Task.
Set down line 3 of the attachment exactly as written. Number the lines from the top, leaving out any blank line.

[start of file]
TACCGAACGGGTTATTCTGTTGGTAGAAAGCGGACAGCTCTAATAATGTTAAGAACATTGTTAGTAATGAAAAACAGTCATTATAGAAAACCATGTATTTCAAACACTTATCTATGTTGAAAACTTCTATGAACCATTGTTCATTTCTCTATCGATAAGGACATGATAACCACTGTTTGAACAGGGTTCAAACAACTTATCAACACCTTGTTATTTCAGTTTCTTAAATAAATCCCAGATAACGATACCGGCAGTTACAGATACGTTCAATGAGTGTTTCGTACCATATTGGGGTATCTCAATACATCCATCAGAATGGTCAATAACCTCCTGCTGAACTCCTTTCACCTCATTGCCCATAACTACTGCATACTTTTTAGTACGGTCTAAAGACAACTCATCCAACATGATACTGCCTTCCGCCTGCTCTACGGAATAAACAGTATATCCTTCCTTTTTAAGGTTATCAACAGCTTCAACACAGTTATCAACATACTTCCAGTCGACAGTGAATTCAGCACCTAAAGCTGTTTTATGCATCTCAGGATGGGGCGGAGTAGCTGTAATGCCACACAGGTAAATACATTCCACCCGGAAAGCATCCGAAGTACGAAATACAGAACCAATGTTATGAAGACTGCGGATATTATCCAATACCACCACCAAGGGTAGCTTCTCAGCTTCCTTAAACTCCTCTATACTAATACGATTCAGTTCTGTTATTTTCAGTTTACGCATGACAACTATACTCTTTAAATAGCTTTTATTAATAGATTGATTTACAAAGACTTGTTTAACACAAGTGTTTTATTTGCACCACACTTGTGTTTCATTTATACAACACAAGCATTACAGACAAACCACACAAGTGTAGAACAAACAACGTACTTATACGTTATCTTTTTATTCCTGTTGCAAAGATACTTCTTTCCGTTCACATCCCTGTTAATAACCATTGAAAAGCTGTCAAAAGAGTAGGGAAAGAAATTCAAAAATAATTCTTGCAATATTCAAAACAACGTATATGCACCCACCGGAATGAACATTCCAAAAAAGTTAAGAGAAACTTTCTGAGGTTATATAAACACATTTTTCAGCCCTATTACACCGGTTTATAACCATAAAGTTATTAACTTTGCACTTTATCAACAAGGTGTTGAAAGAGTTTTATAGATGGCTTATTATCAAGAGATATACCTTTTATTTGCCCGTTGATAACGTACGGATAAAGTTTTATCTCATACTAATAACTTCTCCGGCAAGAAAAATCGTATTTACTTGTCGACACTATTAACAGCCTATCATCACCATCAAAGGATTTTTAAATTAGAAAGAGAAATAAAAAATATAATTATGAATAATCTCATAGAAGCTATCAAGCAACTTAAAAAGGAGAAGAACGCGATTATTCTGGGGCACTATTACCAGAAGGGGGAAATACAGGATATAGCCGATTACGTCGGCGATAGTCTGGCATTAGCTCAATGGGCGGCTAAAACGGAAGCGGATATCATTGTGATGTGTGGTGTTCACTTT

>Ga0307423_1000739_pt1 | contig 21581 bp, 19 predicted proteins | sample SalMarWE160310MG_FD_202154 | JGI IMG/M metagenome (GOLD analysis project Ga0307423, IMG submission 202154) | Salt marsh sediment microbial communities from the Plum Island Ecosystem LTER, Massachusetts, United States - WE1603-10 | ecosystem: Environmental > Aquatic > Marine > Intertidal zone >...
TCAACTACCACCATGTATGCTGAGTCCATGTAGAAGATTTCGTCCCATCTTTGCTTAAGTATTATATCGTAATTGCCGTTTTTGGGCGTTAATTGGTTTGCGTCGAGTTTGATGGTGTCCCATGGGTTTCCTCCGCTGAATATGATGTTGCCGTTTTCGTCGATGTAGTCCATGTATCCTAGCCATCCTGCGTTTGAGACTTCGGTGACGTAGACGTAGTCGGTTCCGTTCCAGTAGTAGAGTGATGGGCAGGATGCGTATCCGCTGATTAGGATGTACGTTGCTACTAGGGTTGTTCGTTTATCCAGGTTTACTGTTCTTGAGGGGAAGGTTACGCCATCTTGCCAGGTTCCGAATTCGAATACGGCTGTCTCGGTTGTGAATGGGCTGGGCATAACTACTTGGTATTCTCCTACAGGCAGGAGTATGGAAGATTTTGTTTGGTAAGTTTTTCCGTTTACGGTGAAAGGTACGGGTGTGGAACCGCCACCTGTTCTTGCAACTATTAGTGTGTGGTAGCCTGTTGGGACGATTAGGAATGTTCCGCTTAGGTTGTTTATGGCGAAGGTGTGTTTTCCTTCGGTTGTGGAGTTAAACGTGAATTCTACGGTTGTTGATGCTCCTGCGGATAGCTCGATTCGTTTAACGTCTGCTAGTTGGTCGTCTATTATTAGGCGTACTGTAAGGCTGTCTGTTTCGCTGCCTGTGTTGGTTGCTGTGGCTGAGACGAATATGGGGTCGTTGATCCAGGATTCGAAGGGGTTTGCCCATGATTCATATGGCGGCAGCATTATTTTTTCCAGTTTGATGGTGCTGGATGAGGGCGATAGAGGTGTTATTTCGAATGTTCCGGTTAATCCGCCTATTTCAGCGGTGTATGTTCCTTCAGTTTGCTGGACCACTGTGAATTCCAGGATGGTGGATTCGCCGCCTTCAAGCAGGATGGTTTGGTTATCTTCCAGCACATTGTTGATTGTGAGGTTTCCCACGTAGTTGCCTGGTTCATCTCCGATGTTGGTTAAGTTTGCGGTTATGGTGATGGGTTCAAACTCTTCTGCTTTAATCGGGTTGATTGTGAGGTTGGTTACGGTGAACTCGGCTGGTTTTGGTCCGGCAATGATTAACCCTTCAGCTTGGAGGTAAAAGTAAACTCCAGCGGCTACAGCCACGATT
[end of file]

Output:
TCAACTACCACCATGTATGCTGAGTCCATGTAGAAGATTTCGTCCCATCTTTGCTTAAGTATTATATCGTAATTGCCGTTTTTGGGCGTTAATTGGTTTGCGTCGAGTTTGATGGTGTCCCATGGGTTTCCTCCGCTGAATATGATGTTGCCGTTTTCGTCGATGTAGTCCATGTATCCTAGCCATCCTGCGTTTGAGACTTCGGTGACGTAGACGTAGTCGGTTCCGTTCCAGTAGTAGAGTGATGGGCAGGATGCGTATCCGCTGATTAGGATGTACGTTGCTACTAGGGTTGTTCGTTTATCCAGGTTTACTGTTCTTGAGGGGAAGGTTACGCCATCTTGCCAGGTTCCGAATTCGAATACGGCTGTCTCGGTTGTGAATGGGCTGGGCATAACTACTTGGTATTCTCCTACAGGCAGGAGTATGGAAGATTTTGTTTGGTAAGTTTTTCCGTTTACGGTGAAAGGTACGGGTGTGGAACCGCCACCTGTTCTTGCAACTATTAGTGTGTGGTAGCCTGTTGGGACGATTAGGAATGTTCCGCTTAGGTTGTTTATGGCGAAGGTGTGTTTTCCTTCGGTTGTGGAGTTAAACGTGAATTCTACGGTTGTTGATGCTCCTGCGGATAGCTCGATTCGTTTAACGTCTGCTAGTTGGTCGTCTATTATTAGGCGTACTGTAAGGCTGTCTGTTTCGCTGCCTGTGTTGGTTGCTGTGGCTGAGACGAATATGGGGTCGTTGATCCAGGATTCGAAGGGGTTTGCCCATGATTCATATGGCGGCAGCATTATTTTTTCCAGTTTGATGGTGCTGGATGAGGGCGATAGAGGTGTTATTTCGAATGTTCCGGTTAATCCGCCTATTTCAGCGGTGTATGTTCCTTCAGTTTGCTGGACCACTGTGAATTCCAGGATGGTGGATTCGCCGCCTTCAAGCAGGATGGTTTGGTTATCTTCCAGCACATTGTTGATTGTGAGGTTTCCCACGTAGTTGCCTGGTTCATCTCCGATGTTGGTTAAGTTTGCGGTTATGGTGATGGGTTCAAACTCTTCTGCTTTAATCGGGTTGATTGTGAGGTTGGTTACGGTGAACTCGGCTGGTTTTGGTCCGGCAATGATTAACCCTTCAGCTTGGAGGTAAAAGTAAACTCCAGCGGCTACAGCCACGATT